Wednesday, April 1, 2009

Comment on preemption, legislation proposal and the report on medical devices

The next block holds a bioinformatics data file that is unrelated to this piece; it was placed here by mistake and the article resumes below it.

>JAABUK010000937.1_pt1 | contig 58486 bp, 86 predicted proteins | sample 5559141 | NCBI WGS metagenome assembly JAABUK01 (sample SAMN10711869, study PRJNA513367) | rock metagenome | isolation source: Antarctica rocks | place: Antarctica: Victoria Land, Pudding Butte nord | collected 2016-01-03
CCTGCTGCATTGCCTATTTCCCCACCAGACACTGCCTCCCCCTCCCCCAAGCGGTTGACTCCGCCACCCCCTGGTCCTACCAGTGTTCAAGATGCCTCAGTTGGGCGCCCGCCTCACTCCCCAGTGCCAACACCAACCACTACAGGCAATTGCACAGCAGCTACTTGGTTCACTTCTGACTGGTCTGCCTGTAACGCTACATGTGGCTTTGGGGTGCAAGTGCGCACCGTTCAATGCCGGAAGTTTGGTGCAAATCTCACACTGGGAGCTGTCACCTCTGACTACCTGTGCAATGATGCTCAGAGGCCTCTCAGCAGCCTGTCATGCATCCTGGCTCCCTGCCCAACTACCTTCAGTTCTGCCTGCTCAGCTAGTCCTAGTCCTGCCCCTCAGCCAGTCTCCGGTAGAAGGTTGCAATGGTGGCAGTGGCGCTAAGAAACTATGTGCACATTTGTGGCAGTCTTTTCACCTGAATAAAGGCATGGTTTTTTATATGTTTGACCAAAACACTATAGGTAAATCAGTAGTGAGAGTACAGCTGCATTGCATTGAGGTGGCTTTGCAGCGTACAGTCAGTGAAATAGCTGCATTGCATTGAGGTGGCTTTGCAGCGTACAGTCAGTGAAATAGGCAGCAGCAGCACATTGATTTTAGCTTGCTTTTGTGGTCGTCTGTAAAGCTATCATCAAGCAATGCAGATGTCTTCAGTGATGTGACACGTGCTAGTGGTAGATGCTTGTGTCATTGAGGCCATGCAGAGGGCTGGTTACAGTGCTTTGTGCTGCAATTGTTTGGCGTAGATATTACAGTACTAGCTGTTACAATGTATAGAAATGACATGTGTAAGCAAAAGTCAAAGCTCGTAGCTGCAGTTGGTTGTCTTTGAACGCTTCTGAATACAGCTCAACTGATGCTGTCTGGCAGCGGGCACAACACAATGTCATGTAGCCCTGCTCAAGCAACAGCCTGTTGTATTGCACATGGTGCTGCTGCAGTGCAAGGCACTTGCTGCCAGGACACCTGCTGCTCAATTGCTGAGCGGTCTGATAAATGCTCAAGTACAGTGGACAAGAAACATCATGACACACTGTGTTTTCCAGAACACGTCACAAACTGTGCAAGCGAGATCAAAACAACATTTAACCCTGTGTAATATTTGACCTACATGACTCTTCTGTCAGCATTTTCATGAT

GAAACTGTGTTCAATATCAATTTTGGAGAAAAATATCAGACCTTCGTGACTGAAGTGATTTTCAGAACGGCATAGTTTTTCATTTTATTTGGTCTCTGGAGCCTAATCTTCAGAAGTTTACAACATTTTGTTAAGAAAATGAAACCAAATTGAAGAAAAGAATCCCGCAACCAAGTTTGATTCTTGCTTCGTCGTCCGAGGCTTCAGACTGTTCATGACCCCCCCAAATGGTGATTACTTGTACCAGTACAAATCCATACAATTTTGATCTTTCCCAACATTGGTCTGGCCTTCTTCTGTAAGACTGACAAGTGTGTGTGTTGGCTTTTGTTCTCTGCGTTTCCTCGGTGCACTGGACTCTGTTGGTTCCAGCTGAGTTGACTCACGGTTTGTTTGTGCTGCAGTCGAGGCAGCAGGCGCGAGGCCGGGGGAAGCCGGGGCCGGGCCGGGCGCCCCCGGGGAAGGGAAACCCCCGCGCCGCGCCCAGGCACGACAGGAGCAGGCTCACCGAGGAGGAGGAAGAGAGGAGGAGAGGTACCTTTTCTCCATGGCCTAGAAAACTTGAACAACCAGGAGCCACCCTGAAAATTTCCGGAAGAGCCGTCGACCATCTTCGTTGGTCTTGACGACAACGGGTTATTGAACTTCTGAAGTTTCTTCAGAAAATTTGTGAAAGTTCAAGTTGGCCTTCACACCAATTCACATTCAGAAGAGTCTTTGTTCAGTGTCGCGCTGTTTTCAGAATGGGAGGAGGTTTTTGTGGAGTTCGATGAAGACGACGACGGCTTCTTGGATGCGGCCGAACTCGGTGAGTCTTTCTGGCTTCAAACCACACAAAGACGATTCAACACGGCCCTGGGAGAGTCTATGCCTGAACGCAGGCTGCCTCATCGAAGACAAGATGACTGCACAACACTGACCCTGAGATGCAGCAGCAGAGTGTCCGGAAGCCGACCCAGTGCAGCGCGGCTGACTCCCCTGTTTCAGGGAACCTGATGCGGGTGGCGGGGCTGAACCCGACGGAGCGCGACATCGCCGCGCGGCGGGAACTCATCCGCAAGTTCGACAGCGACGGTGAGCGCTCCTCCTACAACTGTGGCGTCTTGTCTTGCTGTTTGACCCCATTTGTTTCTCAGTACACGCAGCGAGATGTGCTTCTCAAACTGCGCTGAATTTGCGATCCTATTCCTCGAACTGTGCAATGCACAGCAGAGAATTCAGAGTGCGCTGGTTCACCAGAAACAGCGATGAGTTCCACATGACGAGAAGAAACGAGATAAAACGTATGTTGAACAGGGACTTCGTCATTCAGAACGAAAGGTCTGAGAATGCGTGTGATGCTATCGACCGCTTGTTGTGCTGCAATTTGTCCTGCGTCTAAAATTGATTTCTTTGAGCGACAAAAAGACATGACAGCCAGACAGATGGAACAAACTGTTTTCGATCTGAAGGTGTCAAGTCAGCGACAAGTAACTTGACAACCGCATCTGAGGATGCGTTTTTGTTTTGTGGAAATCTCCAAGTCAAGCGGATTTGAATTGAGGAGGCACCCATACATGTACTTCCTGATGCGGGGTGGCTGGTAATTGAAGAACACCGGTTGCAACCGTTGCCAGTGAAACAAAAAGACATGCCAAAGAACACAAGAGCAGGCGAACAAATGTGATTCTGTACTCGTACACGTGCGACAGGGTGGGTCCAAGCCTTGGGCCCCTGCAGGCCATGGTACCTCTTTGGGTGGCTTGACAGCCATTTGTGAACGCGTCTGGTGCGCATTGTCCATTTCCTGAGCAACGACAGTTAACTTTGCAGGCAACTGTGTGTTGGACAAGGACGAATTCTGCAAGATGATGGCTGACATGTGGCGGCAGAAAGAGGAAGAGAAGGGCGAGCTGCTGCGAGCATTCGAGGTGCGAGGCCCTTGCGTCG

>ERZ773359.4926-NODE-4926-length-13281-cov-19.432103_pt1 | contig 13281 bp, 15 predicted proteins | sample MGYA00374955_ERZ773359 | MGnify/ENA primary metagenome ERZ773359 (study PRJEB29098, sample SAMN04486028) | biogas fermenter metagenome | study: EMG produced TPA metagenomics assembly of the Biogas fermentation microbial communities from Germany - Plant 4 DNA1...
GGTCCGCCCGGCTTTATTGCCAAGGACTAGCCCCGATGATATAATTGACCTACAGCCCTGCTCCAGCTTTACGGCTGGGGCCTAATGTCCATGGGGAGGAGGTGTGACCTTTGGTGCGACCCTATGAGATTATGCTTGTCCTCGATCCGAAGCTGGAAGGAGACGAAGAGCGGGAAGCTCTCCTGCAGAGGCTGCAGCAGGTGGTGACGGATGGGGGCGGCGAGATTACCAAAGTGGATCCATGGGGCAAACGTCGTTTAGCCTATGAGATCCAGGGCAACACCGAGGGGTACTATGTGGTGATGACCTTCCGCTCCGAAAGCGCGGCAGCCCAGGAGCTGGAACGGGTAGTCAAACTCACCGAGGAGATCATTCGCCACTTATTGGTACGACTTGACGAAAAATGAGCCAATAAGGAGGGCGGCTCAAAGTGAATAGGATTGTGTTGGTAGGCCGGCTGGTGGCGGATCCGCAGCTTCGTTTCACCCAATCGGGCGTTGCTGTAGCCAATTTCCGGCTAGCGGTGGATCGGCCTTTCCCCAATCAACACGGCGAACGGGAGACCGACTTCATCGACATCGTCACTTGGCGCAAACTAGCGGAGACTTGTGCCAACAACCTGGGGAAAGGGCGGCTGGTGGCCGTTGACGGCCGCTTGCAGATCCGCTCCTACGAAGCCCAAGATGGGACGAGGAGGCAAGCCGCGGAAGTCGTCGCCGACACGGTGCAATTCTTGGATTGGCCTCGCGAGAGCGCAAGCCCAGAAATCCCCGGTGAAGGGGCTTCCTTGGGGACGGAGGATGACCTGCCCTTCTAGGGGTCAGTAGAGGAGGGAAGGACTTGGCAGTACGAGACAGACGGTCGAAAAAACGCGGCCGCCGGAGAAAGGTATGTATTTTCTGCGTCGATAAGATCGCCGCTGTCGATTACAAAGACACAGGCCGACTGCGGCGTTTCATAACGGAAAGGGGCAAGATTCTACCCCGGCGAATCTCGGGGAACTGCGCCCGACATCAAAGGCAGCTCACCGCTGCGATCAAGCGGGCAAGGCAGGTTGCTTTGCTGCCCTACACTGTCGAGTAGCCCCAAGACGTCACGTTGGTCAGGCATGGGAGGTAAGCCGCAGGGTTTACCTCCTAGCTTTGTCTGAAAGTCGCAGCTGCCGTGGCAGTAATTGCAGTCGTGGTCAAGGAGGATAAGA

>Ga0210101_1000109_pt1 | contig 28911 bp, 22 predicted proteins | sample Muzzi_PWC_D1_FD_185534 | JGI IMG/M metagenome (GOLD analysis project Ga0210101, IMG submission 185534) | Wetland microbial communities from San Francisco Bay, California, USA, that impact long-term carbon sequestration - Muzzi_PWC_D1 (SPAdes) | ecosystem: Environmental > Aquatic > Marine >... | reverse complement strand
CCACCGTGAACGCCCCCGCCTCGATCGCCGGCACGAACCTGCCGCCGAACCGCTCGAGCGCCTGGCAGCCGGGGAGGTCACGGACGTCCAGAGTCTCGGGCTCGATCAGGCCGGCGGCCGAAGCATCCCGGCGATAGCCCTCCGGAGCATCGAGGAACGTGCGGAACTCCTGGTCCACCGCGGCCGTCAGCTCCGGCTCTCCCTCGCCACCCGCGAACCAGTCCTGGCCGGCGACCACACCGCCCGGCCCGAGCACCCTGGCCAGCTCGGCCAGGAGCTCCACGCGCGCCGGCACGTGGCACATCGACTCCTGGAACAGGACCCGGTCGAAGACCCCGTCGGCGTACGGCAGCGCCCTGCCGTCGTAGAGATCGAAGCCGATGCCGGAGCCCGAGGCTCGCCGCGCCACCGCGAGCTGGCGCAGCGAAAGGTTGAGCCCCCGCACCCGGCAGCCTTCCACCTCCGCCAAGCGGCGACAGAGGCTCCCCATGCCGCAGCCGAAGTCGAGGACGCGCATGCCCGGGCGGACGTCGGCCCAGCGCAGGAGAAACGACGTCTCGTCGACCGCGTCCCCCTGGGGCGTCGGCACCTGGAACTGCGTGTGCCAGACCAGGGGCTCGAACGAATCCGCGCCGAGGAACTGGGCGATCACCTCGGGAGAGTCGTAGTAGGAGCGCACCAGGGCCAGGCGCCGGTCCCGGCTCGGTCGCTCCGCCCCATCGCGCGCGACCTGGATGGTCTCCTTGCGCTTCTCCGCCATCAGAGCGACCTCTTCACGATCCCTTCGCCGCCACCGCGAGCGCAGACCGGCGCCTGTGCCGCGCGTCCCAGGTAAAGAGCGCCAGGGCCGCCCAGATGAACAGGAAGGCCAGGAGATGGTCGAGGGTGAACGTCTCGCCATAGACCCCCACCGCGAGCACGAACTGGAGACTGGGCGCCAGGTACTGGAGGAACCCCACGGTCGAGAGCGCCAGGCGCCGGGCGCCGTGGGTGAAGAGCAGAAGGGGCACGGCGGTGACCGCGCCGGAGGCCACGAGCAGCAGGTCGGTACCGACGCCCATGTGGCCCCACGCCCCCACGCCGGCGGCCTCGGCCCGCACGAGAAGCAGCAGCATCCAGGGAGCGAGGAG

Yesterday I reported on a new report on injuries caused by medical devices. Today, here is a link to a comment on it published in The Huffington Post. It states in part: "According to a report released yesterday by the Center for Justice and Democracy, a shocking 573 recall notices were issued between 1992 and 2002, covering more than two million implants which had already been sold to doctors--and in many cases implanted into patients. Every one of these recalled devices were approved by an FDA approval process which is wholly inadequate to the task of protecting American consumers without significant help from private lawsuits. The FDA can barely keep up with the volume of work it faces. In 2005 alone, the FDA approved nearly 3,200 applications to market a new device to physicians and patients. . . . Lacking sufficient resources to monitor thousands of medical devices on their own, the FDA relies on the industry itself to disclose potential problems in the devices it regulates. Needless to say, device manufacturers are not always forthcoming. . . . As unwilling as the industry is to disclose damning information about their products, there is a simple way to learn the secrets that medical device makers do not want doctors to know: lawsuits. When an injured patient--or their begrieved survivors--sues a medical device maker, they have a right to discover how the company's product is made, and to uncover evidence that it is defective. They can find information that was long kept secret from the FDA, and they can often provide this hidden information to consumers and the medical profession. If they win their case, they impose a financial consequence on the manufacturer--sending an important message to profit-driven companies: if you hide key facts from the public, you will pay for it. Shockingly, however, a recent Supreme Court decision declares that medical device makers have almost total lawsuit immunity--meaning that one of the most reliable means of dislodging information from secretive companies no longer exists. . . . Fortunately, there is a way to fix this problem. Congress is currently considering a bill called the Medical Device Safety Act, . . . Until this bill passes, the FDA's lackluster screening process is the only thing standing between the millions of Americans who rely on medical devices to save their lives . . ."

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